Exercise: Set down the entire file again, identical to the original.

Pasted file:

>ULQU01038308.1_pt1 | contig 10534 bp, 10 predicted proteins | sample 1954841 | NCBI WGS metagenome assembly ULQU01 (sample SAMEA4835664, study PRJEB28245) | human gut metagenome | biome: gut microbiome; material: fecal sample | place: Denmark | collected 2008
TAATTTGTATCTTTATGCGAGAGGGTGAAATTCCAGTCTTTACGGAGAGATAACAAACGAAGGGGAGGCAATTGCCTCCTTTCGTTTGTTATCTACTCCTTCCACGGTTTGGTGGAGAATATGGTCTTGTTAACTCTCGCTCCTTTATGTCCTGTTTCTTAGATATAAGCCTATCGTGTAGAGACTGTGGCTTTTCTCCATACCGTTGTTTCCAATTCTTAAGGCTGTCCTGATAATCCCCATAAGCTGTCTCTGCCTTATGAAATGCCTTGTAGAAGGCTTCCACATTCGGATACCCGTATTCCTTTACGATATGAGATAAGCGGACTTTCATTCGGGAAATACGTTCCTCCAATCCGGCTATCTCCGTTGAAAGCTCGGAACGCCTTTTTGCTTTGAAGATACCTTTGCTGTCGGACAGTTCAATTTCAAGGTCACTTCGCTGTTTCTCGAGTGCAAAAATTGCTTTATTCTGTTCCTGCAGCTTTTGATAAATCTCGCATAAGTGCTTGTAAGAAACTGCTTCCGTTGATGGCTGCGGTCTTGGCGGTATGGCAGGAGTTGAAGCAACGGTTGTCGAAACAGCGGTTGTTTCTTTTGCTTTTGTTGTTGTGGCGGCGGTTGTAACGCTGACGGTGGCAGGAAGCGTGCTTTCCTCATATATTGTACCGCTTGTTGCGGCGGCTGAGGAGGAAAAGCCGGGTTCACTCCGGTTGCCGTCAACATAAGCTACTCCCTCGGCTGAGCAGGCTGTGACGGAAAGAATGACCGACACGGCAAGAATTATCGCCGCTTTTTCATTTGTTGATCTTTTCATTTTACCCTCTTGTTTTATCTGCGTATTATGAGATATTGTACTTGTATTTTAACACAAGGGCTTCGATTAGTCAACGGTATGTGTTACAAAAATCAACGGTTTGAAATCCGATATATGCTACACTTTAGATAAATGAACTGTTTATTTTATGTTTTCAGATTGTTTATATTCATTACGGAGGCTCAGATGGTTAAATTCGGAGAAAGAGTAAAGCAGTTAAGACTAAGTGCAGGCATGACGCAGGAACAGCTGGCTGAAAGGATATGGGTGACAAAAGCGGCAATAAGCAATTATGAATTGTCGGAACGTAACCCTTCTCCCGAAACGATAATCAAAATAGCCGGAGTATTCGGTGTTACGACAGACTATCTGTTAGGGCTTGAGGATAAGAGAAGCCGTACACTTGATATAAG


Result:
>ULQU01038308.1_pt1 | contig 10534 bp, 10 predicted proteins | sample 1954841 | NCBI WGS metagenome assembly ULQU01 (sample SAMEA4835664, study PRJEB28245) | human gut metagenome | biome: gut microbiome; material: fecal sample | place: Denmark | collected 2008
TAATTTGTATCTTTATGCGAGAGGGTGAAATTCCAGTCTTTACGGAGAGATAACAAACGAAGGGGAGGCAATTGCCTCCTTTCGTTTGTTATCTACTCCTTCCACGGTTTGGTGGAGAATATGGTCTTGTTAACTCTCGCTCCTTTATGTCCTGTTTCTTAGATATAAGCCTATCGTGTAGAGACTGTGGCTTTTCTCCATACCGTTGTTTCCAATTCTTAAGGCTGTCCTGATAATCCCCATAAGCTGTCTCTGCCTTATGAAATGCCTTGTAGAAGGCTTCCACATTCGGATACCCGTATTCCTTTACGATATGAGATAAGCGGACTTTCATTCGGGAAATACGTTCCTCCAATCCGGCTATCTCCGTTGAAAGCTCGGAACGCCTTTTTGCTTTGAAGATACCTTTGCTGTCGGACAGTTCAATTTCAAGGTCACTTCGCTGTTTCTCGAGTGCAAAAATTGCTTTATTCTGTTCCTGCAGCTTTTGATAAATCTCGCATAAGTGCTTGTAAGAAACTGCTTCCGTTGATGGCTGCGGTCTTGGCGGTATGGCAGGAGTTGAAGCAACGGTTGTCGAAACAGCGGTTGTTTCTTTTGCTTTTGTTGTTGTGGCGGCGGTTGTAACGCTGACGGTGGCAGGAAGCGTGCTTTCCTCATATATTGTACCGCTTGTTGCGGCGGCTGAGGAGGAAAAGCCGGGTTCACTCCGGTTGCCGTCAACATAAGCTACTCCCTCGGCTGAGCAGGCTGTGACGGAAAGAATGACCGACACGGCAAGAATTATCGCCGCTTTTTCATTTGTTGATCTTTTCATTTTACCCTCTTGTTTTATCTGCGTATTATGAGATATTGTACTTGTATTTTAACACAAGGGCTTCGATTAGTCAACGGTATGTGTTACAAAAATCAACGGTTTGAAATCCGATATATGCTACACTTTAGATAAATGAACTGTTTATTTTATGTTTTCAGATTGTTTATATTCATTACGGAGGCTCAGATGGTTAAATTCGGAGAAAGAGTAAAGCAGTTAAGACTAAGTGCAGGCATGACGCAGGAACAGCTGGCTGAAAGGATATGGGTGACAAAAGCGGCAATAAGCAATTATGAATTGTCGGAACGTAACCCTTCTCCCGAAACGATAATCAAAATAGCCGGAGTATTCGGTGTTACGACAGACTATCTGTTAGGGCTTGAGGATAAGAGAAGCCGTACACTTGATATAAG